# Clamping force needed?

1. Jan 9, 2017

### gomerpyle

• Thread moved from the technical Engineering forums, so no Homework Template is shown
Say you have a piece of flat bar stock bolted to the end of a 3 x 3 x .25 HSS. A force of 900 pounds is exerted on the flat bar approx. 19" away from the center of where it is bolted. What clamping force would be needed to prevent the bar from rotating?

My attempt at this was to first calculate the applied moment around the bolt, so 19*900 = 17,100 in-lbs. Secondly, to assume that a force acts along each side of the HSS walls resisting the moment, and that the coefficient of static friction for steel-steel contact is 0.5.

The overall resisting frictional torque would be mu*N*d. If d is the same, and there are four walls of the tube, then it would be 4*mu*N*d.

Thus: N = 17,100/(4*0.5*1.38) = 6,195 pounds clamping. Is this methodology correct? Then I began thinking, what happens if instead of a hollow piece of structural tubing, the flat plate is bolted to another flat plate? Technically if you pick any point of contact between them, there are an infinitesimal amount of frictional forces with varying moment arms, so how would you approximate that?

2. Jan 9, 2017

### haruspex

What is an HSS? I have trouble envisioning a tube with four walls. Can you supply a diagram?

3. Jan 10, 2017

### gomerpyle

Hollow Structural Steel. I'm mostly trying to figure out how you calculate the resisting frictional torque? I can't find any information about this, only stuff about sliding friction or rotational friction (I.E., stopping a spinning disk).

Where is the frictional force acting here? Its probably not along the tube wall because the pressure of a bolt is not going to distribute out that far to make a difference, so I'm guessing its actually acting right around the surface that it bolts into, but how to calculate it? What is the moment arm?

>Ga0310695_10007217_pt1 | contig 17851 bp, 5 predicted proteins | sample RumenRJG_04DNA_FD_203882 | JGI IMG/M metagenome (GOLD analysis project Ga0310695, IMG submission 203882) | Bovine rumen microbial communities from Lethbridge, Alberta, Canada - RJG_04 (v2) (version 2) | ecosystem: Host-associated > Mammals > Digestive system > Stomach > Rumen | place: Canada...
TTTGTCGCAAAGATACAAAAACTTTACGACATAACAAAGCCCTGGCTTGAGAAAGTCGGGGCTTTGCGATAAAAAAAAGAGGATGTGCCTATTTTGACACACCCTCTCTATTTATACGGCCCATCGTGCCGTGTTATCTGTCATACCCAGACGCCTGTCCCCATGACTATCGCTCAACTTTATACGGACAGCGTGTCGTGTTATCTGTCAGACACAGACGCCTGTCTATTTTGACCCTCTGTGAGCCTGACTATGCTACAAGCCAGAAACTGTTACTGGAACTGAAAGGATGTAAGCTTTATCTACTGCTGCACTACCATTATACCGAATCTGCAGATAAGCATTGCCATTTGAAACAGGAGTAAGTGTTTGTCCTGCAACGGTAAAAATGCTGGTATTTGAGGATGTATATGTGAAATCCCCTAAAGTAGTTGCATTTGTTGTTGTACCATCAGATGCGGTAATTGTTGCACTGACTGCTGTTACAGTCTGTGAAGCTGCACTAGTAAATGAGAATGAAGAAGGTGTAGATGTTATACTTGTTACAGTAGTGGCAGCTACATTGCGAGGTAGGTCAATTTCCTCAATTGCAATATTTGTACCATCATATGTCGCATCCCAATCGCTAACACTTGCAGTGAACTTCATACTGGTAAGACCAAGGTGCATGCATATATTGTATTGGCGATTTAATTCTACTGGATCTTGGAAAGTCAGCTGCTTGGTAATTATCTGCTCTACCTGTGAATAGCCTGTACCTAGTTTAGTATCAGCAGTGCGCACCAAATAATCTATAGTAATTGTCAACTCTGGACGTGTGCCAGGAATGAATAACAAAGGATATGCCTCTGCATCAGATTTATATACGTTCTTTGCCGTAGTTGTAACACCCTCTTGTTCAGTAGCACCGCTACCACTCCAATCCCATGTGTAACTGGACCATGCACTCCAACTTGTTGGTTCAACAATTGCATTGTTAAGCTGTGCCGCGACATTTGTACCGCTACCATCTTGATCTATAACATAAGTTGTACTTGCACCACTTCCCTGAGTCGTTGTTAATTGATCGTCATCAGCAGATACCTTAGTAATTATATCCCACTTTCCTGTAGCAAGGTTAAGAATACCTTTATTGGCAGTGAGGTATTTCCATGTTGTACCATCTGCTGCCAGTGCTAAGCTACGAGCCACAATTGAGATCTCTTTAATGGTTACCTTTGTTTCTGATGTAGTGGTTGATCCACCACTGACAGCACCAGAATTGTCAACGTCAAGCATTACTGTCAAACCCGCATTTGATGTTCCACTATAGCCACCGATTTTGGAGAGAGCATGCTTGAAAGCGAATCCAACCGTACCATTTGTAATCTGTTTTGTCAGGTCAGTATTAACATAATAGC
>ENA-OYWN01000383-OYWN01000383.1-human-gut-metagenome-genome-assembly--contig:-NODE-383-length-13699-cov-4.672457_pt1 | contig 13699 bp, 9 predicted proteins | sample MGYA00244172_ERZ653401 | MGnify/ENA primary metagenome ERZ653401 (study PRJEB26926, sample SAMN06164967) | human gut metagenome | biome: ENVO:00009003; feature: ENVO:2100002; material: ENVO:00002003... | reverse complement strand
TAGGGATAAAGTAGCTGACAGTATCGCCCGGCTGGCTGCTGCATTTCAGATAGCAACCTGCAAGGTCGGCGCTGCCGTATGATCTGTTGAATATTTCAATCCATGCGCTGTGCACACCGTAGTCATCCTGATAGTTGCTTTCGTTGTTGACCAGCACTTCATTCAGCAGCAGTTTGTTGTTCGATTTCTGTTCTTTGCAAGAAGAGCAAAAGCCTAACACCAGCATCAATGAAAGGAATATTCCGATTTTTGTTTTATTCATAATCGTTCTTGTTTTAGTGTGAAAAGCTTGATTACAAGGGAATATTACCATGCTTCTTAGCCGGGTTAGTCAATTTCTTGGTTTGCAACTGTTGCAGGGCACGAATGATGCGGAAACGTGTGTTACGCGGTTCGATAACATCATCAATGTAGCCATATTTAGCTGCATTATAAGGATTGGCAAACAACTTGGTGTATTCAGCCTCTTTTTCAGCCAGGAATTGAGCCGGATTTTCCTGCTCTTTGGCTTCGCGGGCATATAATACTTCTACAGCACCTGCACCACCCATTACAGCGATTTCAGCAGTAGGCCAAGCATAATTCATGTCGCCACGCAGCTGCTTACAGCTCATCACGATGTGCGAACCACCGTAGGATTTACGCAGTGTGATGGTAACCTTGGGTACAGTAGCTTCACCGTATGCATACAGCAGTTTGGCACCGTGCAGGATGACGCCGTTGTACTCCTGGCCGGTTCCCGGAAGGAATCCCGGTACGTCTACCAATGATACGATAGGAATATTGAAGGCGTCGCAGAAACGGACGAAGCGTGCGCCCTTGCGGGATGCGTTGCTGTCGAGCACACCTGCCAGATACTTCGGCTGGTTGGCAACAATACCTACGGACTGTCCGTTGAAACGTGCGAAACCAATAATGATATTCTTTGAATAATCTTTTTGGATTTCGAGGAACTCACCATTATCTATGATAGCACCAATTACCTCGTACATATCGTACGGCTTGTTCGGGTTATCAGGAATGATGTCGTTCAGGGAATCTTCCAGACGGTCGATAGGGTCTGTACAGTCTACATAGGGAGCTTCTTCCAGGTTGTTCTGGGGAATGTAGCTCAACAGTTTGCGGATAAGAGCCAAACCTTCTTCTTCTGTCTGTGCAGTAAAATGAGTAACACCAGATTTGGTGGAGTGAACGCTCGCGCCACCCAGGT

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4. Jan 10, 2017

### Nidum

Any calculation would be so complex and in the end so meaningless that you may as well just guess an answer . Reality is that you will always have a potential pivot .

Last edited: Jan 10, 2017
5. Jan 10, 2017

### malemdk

The frictional force that resists the turning moment is due to tightening of nut ,

6. Jan 10, 2017

### Staff: Mentor

That doesn't seem like a very good design. Why aren't there two bolts spaced a bit apart to resist the torque?

Last edited: Jan 10, 2017
7. Jan 10, 2017

### haruspex

It's not clear in the diagram what the rectangular box looks like with the bar removed. If it were hollow (i.e. open ended) then it wouldn't be too bad. But from your remarks above I'm assuming it ends in a flat plate.
That being so, it is extremely difficult to say what the distribution of the normal force across it will be. I suggest most of it would be concentrated in the area around the head of the bolt.

8. Jan 10, 2017

### Nidum

Indeed - almost all under the bolt head and a very small distance around . Situation can be improved a little by modifying the geometry of the mating surfaces .

Better to use more bolts as Berkeman suggests (set at max practical radius from c/l) and/or use positive keying .

Better still though would be to do a basic rethink on the joint design and eliminate most of the the problem .

9. Jan 10, 2017

### malemdk

Putting two bolts apart or keyed joint is the best solution, in these cases the moment is resisted by shear force in the bolt or key

10. Jan 10, 2017

### haruspex

Sure, but it is not clear from the original question whether those are options. Maybe the physical arrangement is a given and the requirement is to calculate on that basis.